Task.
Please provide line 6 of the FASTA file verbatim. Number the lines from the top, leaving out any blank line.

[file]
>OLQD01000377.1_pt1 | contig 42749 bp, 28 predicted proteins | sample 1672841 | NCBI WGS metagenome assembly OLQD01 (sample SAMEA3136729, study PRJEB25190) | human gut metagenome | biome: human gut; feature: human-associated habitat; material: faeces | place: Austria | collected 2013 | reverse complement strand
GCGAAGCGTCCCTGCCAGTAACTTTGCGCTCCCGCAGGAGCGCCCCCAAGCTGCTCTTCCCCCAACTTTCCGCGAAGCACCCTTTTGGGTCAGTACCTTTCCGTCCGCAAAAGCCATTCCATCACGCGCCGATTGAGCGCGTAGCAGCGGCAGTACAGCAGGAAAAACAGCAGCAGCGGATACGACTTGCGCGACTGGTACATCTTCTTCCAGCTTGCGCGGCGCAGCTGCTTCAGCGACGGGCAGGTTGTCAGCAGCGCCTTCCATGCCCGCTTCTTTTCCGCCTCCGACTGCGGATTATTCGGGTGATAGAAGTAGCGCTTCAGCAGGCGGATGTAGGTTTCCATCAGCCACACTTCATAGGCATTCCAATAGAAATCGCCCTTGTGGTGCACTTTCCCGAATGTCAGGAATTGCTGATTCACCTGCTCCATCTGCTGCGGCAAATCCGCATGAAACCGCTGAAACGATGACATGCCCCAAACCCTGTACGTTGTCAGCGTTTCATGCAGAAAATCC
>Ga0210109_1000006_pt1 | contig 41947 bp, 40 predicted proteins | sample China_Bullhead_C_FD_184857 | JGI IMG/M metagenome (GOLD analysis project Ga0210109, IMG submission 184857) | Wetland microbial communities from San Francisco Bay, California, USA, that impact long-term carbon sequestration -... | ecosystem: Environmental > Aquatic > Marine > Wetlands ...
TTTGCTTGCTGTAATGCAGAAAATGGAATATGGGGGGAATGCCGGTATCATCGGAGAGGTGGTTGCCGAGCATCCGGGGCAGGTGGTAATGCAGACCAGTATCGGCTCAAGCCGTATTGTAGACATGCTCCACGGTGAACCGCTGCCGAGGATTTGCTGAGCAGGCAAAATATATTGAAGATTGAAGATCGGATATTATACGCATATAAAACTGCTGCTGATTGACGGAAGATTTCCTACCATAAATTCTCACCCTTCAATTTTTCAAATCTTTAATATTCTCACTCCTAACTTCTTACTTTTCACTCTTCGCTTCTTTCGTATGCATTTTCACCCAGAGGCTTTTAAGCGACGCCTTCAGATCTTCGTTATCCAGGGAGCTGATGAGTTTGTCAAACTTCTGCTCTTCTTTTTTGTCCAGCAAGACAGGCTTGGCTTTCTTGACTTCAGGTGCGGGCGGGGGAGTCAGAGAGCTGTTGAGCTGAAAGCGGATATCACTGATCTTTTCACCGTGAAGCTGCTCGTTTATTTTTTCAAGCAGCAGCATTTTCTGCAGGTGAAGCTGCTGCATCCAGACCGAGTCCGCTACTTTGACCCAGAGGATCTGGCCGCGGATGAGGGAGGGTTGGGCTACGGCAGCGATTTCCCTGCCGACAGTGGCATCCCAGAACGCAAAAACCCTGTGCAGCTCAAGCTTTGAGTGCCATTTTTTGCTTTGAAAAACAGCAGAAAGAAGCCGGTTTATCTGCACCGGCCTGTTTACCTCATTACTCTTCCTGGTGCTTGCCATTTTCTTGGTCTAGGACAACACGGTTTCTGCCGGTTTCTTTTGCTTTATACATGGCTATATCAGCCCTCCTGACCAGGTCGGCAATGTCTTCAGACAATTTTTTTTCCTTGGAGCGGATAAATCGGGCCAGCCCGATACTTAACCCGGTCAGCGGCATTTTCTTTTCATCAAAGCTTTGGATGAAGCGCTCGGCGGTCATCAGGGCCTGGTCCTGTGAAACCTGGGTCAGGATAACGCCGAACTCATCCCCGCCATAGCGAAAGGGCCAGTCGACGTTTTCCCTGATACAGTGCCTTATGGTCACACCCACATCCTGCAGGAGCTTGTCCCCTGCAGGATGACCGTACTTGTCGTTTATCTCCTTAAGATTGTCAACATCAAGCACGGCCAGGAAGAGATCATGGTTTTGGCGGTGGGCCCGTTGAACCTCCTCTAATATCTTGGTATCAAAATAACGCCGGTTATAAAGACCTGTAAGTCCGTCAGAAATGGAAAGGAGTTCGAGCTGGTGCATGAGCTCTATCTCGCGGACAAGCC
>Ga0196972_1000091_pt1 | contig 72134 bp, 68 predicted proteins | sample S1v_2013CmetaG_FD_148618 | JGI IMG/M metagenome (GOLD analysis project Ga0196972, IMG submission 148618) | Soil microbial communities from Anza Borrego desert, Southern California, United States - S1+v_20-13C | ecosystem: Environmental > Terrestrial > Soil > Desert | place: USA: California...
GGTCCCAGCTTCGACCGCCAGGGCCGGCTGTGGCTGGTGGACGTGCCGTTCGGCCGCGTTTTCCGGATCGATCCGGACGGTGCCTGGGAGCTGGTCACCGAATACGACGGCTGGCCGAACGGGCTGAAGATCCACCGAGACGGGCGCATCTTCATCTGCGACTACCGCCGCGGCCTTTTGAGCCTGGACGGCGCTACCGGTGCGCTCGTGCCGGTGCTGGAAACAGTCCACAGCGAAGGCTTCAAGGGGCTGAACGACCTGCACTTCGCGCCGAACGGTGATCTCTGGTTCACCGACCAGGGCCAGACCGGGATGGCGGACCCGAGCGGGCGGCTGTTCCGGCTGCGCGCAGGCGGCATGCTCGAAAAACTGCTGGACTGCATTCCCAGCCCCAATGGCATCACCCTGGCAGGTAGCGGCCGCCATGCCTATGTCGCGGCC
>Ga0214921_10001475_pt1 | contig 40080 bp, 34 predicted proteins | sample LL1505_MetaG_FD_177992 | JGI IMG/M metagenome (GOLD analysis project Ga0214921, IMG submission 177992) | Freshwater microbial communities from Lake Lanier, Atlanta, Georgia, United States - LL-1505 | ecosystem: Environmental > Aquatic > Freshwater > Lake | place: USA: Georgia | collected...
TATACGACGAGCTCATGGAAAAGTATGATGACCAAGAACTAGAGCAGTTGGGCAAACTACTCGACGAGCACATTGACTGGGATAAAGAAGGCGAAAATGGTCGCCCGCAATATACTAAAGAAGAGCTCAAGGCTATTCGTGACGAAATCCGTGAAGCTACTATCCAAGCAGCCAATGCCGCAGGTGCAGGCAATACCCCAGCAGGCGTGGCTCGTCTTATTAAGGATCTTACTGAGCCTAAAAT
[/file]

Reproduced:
GGTCCCAGCTTCGACCGCCAGGGCCGGCTGTGGCTGGTGGACGTGCCGTTCGGCCGCGTTTTCCGGATCGATCCGGACGGTGCCTGGGAGCTGGTCACCGAATACGACGGCTGGCCGAACGGGCTGAAGATCCACCGAGACGGGCGCATCTTCATCTGCGACTACCGCCGCGGCCTTTTGAGCCTGGACGGCGCTACCGGTGCGCTCGTGCCGGTGCTGGAAACAGTCCACAGCGAAGGCTTCAAGGGGCTGAACGACCTGCACTTCGCGCCGAACGGTGATCTCTGGTTCACCGACCAGGGCCAGACCGGGATGGCGGACCCGAGCGGGCGGCTGTTCCGGCTGCGCGCAGGCGGCATGCTCGAAAAACTGCTGGACTGCATTCCCAGCCCCAATGGCATCACCCTGGCAGGTAGCGGCCGCCATGCCTATGTCGCGGCC